Requirements of Gender Diversity Law

The law’s requirements will be phased-in over a multi-year period, with compliance initially required by the close of the 2019 calendar year. A public company found to be in noncompliance with the gender diversity requirements may be subject to monetary fines. The law’s requirements are detailed below.

Subject Corporations. The law is solely applicable to publicly held domestic or foreign corporations with outstanding shares listed on a major U.S. stock exchange and whose principal executive offices, according to the corporation’s 10-K (annual report), are located in California. Thus, the law applies to both publicly held corporations incorporated in California and those incorporated in other states or countries (i.e., foreign corporations), so long as their principal executive offices are located in California.

Minimum Number of Female Board Members. Subject corporations’ board of directors must include a minimum number of female board members in accordance with the following schedule:

― By the end of calendar year 2019, a subject corporation’s board of directors must include at least one female director.

― By the end of calendar year 2021, a subject corporation’s board of directors must include the number female directors indicated in the chart below:

― The law permits a corporation to meet the foregoing gender quota by increasing the number of board members as necessary to accommodate new female directors. Under a company’s charter or bylaws, a board may (or may not) be authorized to unilaterally increase the size of the board without seeking shareholder approval.

Fines for Noncompliance. The law authorizes, but does not require, the California Secretary of State to impose fines for noncompliance in accordance with the following schedule:

― For a first violation, the amount of $100,000.

― For a second or subsequent violation, the amount of $300,000.

A subject corporation will be in noncompliance with the new law if a woman does not hold the required seat for at least a portion of a calendar year.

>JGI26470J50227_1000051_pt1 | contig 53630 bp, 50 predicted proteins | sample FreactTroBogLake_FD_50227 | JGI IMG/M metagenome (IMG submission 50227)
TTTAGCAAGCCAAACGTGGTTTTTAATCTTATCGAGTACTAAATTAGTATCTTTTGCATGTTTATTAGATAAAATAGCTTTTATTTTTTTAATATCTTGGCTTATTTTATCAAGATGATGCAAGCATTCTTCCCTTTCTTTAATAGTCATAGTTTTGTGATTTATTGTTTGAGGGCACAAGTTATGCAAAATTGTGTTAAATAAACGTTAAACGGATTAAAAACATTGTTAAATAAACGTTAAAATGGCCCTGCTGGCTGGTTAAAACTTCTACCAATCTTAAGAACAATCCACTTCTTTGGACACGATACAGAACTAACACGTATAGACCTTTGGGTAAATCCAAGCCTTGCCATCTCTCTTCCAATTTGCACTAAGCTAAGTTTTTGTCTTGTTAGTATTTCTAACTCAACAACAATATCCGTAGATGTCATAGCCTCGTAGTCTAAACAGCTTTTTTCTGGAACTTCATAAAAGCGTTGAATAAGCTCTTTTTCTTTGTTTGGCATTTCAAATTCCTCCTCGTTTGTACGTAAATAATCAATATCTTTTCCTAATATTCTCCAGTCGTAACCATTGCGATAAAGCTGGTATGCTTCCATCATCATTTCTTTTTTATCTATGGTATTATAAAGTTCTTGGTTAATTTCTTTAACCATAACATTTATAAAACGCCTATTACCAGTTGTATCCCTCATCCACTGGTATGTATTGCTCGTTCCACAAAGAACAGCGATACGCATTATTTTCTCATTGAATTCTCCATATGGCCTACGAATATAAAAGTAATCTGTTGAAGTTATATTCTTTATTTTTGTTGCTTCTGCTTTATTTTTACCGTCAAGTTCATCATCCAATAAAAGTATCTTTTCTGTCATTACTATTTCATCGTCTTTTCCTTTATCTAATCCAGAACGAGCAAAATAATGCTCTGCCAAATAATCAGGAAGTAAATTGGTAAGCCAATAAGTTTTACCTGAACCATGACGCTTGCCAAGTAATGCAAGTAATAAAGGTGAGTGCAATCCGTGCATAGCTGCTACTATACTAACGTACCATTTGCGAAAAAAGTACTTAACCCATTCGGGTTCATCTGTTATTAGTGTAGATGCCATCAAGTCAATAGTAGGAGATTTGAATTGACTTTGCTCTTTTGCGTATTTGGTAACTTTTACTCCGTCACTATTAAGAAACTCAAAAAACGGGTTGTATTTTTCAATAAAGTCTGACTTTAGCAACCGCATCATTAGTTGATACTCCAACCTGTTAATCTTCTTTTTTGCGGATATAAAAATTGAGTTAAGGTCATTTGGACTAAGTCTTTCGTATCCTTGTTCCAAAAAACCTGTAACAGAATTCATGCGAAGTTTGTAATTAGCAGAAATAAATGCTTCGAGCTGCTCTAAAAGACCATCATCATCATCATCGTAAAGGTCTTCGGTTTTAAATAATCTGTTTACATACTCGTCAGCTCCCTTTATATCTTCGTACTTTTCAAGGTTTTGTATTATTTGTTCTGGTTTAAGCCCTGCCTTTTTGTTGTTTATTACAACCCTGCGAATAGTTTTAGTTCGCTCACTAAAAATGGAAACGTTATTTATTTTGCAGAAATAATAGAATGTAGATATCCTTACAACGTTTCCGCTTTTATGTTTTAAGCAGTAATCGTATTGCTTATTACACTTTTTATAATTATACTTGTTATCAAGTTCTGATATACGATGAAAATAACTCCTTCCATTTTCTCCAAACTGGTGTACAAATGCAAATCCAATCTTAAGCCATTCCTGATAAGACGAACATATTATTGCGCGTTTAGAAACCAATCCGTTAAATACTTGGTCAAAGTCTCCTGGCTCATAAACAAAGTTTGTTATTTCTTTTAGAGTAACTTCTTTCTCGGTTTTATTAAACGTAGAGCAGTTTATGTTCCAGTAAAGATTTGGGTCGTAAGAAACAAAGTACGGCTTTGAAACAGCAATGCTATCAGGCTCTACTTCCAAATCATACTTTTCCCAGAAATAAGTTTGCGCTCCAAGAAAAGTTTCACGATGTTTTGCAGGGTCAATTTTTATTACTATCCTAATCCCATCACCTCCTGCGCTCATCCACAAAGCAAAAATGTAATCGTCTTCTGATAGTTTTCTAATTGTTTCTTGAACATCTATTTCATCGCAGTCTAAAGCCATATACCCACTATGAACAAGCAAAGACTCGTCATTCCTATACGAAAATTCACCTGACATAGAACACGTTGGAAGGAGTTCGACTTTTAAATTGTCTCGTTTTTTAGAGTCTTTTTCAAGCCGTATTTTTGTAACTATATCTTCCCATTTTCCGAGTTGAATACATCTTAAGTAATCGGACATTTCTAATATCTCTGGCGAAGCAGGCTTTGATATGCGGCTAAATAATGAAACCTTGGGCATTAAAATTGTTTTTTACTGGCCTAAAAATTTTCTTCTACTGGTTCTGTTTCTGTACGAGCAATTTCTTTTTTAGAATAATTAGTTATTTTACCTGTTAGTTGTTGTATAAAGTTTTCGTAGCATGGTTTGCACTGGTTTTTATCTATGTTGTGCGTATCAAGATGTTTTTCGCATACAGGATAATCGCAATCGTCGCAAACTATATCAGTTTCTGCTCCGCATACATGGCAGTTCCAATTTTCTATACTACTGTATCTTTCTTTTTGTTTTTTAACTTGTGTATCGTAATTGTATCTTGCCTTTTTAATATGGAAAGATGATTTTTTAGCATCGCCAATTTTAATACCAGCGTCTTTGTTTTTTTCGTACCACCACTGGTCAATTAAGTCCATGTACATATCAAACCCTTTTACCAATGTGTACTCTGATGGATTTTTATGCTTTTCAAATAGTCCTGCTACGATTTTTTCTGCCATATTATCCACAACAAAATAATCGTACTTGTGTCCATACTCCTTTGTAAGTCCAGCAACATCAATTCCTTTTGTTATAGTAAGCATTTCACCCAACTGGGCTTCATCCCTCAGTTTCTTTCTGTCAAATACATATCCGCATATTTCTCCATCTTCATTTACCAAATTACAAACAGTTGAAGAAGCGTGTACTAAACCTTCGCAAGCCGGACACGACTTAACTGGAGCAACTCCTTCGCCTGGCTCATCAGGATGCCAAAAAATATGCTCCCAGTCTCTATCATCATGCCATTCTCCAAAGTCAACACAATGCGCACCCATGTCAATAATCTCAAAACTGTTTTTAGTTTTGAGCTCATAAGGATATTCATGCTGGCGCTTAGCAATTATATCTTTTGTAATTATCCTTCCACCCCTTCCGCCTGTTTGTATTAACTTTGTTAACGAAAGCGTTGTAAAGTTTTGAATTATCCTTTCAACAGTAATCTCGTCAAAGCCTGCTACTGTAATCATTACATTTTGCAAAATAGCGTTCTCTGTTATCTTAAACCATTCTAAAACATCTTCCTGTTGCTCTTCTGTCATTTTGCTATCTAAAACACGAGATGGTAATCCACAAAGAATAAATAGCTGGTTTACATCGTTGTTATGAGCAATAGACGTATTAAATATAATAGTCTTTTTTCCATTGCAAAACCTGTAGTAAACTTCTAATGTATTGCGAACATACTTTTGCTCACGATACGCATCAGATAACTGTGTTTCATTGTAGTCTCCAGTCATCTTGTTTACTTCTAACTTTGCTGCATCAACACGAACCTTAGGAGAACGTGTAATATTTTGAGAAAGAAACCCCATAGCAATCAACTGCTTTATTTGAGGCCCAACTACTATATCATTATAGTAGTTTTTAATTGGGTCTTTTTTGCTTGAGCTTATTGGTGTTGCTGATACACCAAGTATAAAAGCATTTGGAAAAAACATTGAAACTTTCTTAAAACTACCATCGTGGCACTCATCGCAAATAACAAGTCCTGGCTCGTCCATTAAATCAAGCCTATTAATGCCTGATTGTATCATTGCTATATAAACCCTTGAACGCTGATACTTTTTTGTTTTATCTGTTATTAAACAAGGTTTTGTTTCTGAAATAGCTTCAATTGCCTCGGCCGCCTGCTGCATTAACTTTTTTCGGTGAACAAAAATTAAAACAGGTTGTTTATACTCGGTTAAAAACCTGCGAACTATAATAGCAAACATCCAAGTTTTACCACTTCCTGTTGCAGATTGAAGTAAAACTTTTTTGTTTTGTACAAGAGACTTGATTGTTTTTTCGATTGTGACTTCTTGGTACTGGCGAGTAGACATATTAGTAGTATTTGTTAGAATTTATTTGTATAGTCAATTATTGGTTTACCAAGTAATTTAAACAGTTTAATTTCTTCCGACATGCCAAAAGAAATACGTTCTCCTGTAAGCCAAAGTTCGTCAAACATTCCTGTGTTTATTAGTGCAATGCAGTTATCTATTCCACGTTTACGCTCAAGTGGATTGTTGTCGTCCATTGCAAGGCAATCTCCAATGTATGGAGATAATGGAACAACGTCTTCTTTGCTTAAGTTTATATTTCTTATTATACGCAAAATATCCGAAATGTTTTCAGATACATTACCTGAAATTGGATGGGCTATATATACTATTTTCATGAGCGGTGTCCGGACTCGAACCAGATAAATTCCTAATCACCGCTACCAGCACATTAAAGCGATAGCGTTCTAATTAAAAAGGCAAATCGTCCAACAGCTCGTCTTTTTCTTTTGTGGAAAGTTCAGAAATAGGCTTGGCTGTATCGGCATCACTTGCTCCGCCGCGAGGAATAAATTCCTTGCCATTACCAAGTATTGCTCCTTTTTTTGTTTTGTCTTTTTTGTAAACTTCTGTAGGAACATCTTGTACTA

In addition, the law authorizes, but does not require, the California Secretary of State to impose a $100,000 fine on subject corporations that fail to timely report board composition (e.g., gender information).

Publication of Secretary of State Report. Under the law, the California Secretary of State is required to publish the following reports based on information provided by subject corporations:

― No later than July 1, 2019, the Secretary of State must publish a report on the number of domestic and foreign corporations whose principal executive offices, according to the corporation’s 10-K (annual report), are located in California and who have at least one female director.

― No later than March 1, 2020, and annually thereafter, the Secretary of State must publish a report regarding, at a minimum, all of the following:

  • The number of subject corporations that were in compliance with the requirements of the law during at least one point during the preceding calendar year.
  • The number of publicly held corporations that moved their United States headquarters to California from another state or out of California into another state during the preceding calendar year.
  • The number of subject corporations during the preceding year that are no longer publicly traded.

Rationale for Gender Diversity Law

The preamble to the law cites two principal reasons for the law’s adoption: (i) to address the slow pace of gender diversification on publicly held corporation boards and (ii) to enhance corporate performance. According to an outside study cited in the preamble, “it will take 40 or 50 years to achieve gender parity, if something is not done proactively.” Moreover, the preamble references four independent studies that have concluded that corporate performance is enhanced when women serve on the board. As further support for the new law, the preamble notes that other countries, such as Germany, Norway, France, Spain, Iceland and the Netherlands, have addressed the lack of gender diversity on corporate boards through mandated gender quotas.

Meridian Comment

According to the preamble to the law, five states have passed resolutions calling for increased representation of women on corporate boards. However, none of these states nor any other state has pending legislation that would impose gender quotas on corporate boards. The California law may serve as a catalyst for some states to at least investigate and, perhaps ultimately pass, legislation imposing gender quotas. However, states may be apt to move slowly on this issue prior to the outcome of the inevitable legal challenges to the California law. Some legal experts have expressed doubt as to whether gender quotas would pass constitutional muster or could be lawfully imposed on corporations that are incorporated outside of California. In signing the new legislation, even Governor Brown noted the law’s potential legal deficiencies by observing that “there has been numerous objections to this bill and serious legal concerns have been raised. I don’t minimize the potential flaws that indeed may prove fatal to its ultimate implementation.”1